Let’s revisit a column I wrote earlier this month about Douglas and Kathleen Redhead. They’re the Des Moines couple who stopped paddling their canoe on the the Racoon River because of hteir concern about nitrates. I see those stacked paragraphs as flawed. The Redheads’ fear about nitrates was legitimate insofar as it is how they actually feel about the river. Where I let you down, dear readers, is not articulating the scientific perspective that could have assuaged the Redheads' worries and eased the general public’s fears.“There are a lot of people upset about the article you wrote concerning the couple who stopped canoeing because of nitrates,” Tyler wrote. People in both his office and in the Iowa ag science community were “extremely frustrated about this article promulgating hysterical and mythical claims about health issues and nitrates.” Tyler is also the kind of guy who would properly use the word “promulgating” in a sentence. Schneiders said there is great confusion in the public about nitrates, but the bottom line is that high nitrate levels are a problem in drinking water for infants 6 months and younger and pregnant women. There are no EPA warnings about adults drinking water with high levels of nitrates. None. Zero. And skin and incidental contact is of no concern either. Richmond said the ongoing debate is whether nutrient strategy — which would include nitrates — should be voluntary or a matter of government regulation.
It seems that HSUS has sent a letter to many CEOs of broiler companies with language noting their victories with layers and swine as well as their intent to now focus on the broiler industry. While I am not surprised at the attitude, I am somewhat flummoxed by their sending such an obvious threat. I agree that they have won some major victories. In the case of cage-free at the expense of the animals but nevertheless, the change is now a fact. The swine issue with gestation stalls is also now a fact. So what do they have in mind for broilers? I took a look at their white paper on the topic.
Survey Results at a Glance: • For an 11th straight month, the Rural Mainstreet Index fell below growth neutral. • Farmland prices remained below growth neutral for the 32nd straight month. • Bank CEOs reported a 6 percent decline in farmland prices over the past year. Bankers expect cash expenses will exceed cash revenues for one in five crop farmers in the region. • Bank CEOs expect farm loan defaults to grow by 5.4 percent over the next year.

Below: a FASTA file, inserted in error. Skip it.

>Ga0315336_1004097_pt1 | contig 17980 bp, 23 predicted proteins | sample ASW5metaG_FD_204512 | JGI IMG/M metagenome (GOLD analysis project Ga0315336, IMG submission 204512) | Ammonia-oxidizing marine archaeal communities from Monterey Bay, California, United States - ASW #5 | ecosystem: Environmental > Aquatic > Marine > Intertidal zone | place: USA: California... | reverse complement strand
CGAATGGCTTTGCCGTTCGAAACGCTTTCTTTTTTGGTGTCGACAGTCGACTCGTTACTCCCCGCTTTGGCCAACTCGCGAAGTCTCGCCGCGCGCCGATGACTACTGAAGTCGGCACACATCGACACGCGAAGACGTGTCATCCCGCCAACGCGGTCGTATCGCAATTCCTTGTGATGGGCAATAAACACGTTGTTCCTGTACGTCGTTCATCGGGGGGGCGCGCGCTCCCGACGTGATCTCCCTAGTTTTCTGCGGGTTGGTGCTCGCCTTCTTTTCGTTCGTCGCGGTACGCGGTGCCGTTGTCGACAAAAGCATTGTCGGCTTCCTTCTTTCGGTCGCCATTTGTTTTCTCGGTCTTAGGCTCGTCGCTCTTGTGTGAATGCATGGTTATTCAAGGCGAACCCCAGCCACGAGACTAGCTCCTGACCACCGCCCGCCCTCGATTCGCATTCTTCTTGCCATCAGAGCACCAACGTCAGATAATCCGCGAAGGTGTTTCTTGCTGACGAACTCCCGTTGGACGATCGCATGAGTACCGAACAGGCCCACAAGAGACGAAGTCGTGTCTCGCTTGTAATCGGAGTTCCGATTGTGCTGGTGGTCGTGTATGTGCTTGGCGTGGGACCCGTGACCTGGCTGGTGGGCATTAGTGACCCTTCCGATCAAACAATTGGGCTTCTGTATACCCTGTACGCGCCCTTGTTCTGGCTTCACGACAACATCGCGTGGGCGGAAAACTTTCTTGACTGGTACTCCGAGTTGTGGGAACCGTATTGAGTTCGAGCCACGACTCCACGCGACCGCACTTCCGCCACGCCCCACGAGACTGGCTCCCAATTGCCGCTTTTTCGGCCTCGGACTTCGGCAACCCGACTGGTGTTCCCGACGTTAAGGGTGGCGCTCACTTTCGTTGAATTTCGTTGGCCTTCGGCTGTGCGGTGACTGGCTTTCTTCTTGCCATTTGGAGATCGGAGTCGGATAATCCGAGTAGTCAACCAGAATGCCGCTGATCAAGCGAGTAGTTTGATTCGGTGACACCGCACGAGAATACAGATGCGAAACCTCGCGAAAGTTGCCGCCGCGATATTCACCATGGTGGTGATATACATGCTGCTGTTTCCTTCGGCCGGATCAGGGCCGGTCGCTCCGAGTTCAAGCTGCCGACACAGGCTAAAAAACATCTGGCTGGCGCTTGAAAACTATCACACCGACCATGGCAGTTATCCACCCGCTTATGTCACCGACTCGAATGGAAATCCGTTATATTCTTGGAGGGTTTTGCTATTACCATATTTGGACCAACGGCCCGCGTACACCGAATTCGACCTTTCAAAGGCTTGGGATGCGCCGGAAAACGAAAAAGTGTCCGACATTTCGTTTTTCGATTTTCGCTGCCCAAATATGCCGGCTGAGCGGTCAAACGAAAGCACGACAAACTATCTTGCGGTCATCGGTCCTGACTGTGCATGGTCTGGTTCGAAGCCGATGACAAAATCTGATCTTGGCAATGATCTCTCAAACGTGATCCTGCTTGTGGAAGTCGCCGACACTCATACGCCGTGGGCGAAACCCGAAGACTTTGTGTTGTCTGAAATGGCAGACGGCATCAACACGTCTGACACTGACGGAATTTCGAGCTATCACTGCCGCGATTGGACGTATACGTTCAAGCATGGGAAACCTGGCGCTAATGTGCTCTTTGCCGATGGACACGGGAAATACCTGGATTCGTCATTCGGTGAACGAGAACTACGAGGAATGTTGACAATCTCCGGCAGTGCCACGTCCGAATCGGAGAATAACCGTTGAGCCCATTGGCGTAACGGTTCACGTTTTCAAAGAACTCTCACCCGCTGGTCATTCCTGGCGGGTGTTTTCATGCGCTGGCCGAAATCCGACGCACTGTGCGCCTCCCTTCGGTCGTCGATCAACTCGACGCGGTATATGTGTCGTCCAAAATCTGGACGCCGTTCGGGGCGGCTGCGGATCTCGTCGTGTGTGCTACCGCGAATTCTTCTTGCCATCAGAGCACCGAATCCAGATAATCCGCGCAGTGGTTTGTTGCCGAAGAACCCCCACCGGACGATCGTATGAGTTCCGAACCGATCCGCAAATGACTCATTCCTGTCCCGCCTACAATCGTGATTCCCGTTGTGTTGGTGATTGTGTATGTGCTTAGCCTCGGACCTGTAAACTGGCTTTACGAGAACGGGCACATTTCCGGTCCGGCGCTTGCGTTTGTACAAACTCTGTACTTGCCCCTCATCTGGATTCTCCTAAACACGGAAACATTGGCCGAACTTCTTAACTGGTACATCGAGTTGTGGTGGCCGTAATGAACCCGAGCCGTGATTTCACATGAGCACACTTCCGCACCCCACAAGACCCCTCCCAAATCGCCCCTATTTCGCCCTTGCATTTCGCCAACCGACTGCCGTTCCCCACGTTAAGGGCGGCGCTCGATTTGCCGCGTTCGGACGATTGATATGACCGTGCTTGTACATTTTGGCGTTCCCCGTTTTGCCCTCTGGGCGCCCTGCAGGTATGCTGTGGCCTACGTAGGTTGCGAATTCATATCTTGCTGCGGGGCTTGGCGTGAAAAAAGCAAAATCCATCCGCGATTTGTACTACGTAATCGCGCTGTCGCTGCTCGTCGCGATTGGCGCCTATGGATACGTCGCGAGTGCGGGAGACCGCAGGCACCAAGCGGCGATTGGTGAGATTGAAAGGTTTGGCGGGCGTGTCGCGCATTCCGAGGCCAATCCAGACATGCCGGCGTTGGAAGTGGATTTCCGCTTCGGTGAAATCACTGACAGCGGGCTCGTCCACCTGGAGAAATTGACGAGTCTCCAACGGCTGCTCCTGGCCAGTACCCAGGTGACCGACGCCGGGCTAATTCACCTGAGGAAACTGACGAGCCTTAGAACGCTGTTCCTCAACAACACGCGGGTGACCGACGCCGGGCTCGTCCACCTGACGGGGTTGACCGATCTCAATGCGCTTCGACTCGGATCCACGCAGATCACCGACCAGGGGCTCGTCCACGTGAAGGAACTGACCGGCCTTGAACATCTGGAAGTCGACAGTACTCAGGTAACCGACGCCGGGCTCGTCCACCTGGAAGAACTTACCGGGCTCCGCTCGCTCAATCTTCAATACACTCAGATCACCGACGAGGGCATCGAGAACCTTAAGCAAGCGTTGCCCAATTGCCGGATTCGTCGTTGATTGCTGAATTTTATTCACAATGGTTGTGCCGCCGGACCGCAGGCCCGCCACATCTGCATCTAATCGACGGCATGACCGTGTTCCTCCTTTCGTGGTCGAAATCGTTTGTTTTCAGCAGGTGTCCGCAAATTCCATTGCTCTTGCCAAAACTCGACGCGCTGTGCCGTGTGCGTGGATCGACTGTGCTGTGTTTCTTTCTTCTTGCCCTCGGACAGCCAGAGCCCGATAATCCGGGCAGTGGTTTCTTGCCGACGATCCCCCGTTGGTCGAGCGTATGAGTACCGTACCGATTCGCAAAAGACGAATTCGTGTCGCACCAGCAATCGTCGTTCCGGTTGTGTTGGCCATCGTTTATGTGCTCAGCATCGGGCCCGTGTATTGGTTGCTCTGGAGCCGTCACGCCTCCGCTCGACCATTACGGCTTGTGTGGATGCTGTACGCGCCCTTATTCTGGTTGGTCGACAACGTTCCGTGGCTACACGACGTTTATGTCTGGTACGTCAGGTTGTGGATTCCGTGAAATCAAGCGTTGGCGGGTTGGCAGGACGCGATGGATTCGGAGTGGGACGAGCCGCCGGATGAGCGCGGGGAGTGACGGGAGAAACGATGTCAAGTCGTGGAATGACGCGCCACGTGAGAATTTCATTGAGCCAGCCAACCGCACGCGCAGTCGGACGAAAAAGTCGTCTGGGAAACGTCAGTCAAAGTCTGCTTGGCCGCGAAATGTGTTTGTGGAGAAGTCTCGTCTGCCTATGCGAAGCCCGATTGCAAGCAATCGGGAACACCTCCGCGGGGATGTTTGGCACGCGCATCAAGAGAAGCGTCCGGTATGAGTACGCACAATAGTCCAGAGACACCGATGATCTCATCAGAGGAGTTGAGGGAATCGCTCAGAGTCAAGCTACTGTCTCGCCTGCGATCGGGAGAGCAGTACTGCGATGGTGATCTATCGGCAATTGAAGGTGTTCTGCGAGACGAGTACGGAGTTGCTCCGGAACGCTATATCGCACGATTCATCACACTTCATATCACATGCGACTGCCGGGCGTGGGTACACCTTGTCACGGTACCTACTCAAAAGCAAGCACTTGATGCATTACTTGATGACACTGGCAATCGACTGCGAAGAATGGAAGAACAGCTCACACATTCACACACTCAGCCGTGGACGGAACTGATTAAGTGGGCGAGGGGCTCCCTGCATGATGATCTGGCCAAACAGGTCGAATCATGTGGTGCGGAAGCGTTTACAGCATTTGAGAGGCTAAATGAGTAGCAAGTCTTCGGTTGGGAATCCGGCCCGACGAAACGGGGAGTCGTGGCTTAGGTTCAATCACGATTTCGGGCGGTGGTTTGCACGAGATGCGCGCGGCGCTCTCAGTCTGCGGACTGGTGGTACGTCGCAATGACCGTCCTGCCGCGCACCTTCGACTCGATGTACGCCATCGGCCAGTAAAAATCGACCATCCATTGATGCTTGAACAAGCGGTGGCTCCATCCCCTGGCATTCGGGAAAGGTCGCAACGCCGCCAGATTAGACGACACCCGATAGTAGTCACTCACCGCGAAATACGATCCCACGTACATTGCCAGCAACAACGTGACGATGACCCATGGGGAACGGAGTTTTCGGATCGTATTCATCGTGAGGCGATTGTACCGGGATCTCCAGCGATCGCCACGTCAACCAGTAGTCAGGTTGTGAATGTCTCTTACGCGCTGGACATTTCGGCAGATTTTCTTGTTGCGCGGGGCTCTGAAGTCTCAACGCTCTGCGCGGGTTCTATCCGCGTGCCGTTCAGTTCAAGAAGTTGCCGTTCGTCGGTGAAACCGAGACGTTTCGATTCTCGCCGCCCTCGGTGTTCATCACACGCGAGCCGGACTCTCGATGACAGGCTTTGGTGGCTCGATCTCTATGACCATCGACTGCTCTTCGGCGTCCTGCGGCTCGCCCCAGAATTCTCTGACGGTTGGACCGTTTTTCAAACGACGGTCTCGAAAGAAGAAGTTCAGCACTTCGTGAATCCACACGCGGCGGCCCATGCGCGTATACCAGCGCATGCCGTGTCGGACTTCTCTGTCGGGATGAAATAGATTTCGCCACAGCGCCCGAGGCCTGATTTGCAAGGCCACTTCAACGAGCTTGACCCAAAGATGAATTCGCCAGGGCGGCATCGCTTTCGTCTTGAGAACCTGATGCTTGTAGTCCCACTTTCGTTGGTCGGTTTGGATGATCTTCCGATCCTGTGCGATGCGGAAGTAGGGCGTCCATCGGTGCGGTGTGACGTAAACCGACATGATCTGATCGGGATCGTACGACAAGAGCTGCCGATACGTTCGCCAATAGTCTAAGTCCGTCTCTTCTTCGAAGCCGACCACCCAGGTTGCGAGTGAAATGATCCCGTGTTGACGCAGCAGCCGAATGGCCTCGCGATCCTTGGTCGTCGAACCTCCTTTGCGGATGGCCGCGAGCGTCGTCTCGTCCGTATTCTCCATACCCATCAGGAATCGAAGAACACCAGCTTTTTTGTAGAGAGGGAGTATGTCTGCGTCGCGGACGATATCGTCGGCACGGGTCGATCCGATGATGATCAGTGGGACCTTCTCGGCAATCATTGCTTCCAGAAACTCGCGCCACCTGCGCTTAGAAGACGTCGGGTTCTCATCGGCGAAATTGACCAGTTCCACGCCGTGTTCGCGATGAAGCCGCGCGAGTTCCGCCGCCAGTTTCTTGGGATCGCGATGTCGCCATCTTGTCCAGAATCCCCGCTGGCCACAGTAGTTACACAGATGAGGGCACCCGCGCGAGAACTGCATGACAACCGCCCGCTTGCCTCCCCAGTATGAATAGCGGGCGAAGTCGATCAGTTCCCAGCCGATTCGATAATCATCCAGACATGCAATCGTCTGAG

They may be neither fish nor fowl, but as far as the United States government is concerned, honeybees are livestock. Which means as of the first of the year, beekeepers — including the roughly 1,200 in Maine — will no longer have access to certain over-the-counter antibiotics used to treat the condition known as European foulbrood, and are going to need prescriptions for the drug from a licensed veterinarian. European Foulbrood is a bacterial disease that affects honeybee larvae before the capped stage and is characterized by dead and dying larvae in the hive. “Thanks to a pending [Federal Drug Administration] policy and rule change, veterinarians will need to be involved,” according to Dr. Don Hoenig, former state veterinarian and beekeeper. “This is a major policy shift.”
Pets might be a source of drug-resistant superbugs, Chinese researchers reported. They found a pet shop worker infected with a much-feared antibiotic resistant strain of E. coli may have been infected by dogs at his store that carried the same strain. The 50-year-old man with a kidney inflammation had an infection with E. coli bacteria carrying the dreaded mcr-s gene — a little cassette of DNA that provides resistance to an important group of antibiotics, which other bacteria can pass around like a tray of snacks. Tests on 39 dogs and 14 cats in the pet shop where the man worked turned up mcr-1 in four dogs and two cats, they reported in the journal Emerging Infectious Diseases. Plus the bacteria infecting the animals were resistant to a range of other drugs, too. Tests on 39 dogs and 14 cats in the pet shop where the man worked turned up mcr-1 in four dogs and two cats. Plus the bacteria infecting the animals were resistant to a range of other drugs, too.